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Price tag for road overhaul gives Grey Highlands council pause

With borrowing costs rising and a tough budget process looming, councillors express concerns about Alice Street project
Grey Highlands is working on a plan to upgrade Alice Street in Flesherton.

With money getting tight, Grey Highlands council may be having second thoughts about a significant infrastructure project in Flesherton.

At its meeting on Nov. 15, Grey Highlands council received an update about the Alice Street reconstruction project in Flesherton. Staff reported to council that engineers have completed 95 per cent of the design work for the project and the municipality is now in position to move forward into the tendering process for the work.

The project would include:

  • An improved street alignment
  • A consistent street width of 6.5 metres
  • Curbs, gutters and sidewalks being added
  • Significant upgrades to underground stormwater infrastructure, which includes an oil grit separator
  • As part of the work, a hydro pole on the street will have to be relocated

Staff estimate that the project will cost more than $1.4 million. Council approved $558,019 for the work in the 2021 budget. The 2024 budget will bring forward the remaining amount for consideration, with staff noting that debt financing could be used for the rest of the project.

If council provides final approval, tenders for the project would go out early in 2024 once the budget process is complete.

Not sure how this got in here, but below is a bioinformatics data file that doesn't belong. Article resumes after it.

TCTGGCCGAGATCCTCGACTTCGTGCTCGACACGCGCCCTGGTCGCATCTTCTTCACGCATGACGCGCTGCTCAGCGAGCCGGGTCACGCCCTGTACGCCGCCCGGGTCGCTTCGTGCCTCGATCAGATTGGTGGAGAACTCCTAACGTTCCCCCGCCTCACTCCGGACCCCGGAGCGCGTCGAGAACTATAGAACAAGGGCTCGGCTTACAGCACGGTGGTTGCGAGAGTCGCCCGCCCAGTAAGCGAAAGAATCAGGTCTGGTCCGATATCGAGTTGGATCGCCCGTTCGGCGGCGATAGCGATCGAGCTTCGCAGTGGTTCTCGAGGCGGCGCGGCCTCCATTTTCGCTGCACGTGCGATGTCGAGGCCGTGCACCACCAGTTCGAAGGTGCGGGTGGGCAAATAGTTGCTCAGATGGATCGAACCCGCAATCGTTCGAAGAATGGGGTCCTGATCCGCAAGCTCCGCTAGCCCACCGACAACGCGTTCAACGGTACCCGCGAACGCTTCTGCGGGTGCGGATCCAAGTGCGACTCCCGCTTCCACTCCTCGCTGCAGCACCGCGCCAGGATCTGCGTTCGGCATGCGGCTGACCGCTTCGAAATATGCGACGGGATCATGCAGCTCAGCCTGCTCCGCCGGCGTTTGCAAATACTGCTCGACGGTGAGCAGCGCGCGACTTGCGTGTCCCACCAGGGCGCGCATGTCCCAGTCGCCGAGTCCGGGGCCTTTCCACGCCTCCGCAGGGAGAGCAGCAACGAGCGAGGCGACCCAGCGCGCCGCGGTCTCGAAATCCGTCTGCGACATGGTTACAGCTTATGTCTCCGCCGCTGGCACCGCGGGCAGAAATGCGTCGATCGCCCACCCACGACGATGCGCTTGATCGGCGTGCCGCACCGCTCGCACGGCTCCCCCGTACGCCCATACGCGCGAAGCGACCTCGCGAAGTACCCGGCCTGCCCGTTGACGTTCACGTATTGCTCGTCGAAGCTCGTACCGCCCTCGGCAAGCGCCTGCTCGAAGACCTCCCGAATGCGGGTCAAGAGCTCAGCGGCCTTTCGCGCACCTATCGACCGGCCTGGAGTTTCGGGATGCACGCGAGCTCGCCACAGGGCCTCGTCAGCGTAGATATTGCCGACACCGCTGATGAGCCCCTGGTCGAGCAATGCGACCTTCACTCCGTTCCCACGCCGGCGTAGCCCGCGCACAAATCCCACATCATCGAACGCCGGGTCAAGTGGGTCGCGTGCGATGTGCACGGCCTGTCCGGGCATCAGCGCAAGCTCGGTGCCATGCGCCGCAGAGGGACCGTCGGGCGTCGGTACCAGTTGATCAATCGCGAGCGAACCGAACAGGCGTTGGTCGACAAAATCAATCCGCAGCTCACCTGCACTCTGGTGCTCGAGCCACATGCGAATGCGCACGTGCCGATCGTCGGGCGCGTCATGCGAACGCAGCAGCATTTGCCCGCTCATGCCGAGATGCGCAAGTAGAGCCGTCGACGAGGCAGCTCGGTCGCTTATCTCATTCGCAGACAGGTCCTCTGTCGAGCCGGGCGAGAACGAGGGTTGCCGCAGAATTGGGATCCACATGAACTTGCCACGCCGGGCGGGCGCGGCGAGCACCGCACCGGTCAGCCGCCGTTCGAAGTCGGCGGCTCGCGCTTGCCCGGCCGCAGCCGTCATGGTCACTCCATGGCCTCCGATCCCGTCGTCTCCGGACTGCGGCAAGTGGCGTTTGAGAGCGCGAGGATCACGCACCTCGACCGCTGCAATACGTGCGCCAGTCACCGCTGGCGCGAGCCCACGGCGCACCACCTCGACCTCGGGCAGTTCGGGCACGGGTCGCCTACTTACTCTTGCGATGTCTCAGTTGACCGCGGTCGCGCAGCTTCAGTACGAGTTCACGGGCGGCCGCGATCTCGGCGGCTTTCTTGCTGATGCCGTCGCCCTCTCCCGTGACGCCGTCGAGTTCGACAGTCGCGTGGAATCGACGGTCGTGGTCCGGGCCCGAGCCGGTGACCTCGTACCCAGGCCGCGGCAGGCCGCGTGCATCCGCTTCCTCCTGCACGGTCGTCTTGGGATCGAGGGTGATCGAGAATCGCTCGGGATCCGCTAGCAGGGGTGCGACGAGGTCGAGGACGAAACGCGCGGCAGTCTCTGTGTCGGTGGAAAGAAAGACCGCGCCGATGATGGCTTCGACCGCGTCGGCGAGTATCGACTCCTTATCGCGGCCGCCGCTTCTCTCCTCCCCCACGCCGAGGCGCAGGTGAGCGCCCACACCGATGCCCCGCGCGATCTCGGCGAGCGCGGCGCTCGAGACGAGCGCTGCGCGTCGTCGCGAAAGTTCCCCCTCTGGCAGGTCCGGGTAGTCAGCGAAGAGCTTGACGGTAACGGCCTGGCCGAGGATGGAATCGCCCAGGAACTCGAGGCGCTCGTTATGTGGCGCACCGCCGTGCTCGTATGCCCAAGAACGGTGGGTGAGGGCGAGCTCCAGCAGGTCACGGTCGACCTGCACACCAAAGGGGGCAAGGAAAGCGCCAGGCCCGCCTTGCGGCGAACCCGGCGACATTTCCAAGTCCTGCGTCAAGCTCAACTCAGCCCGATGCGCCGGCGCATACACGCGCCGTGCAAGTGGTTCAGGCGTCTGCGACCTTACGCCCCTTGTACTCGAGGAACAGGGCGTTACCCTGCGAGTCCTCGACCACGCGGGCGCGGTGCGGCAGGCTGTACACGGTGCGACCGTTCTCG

“It’s a lot of money for 900 metres,” said Coun. Paul Allen after seeing the numbers.

Mayor Paul McQueen raised a yellow caution flag on the project and pointed to Grey County’s tough budget as a reason to be wary of such a major capital expense.

“Debenturing costs are a lot different now,” noted McQueen. “The county is going through an exercise (to set the 2024 budget) and they’re struggling. This will be an interesting discussion around budget time.”

The latest report did not ask for council’s approval of the financing for the project, it was an update about the status of the project.

Chris Cornfield, director of transportation and public spaces, said if the budget process determines there is no funding for the work - the project will be put on hold.

“If it’s not approved, we won’t tender,” he said.

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About the Author: Chris Fell, Local Journalism Initiative reporter

Chris Fell covers The Blue Mountains and Grey Highlands under the Local Journalism Initiative, which is funded by the Government of Canada
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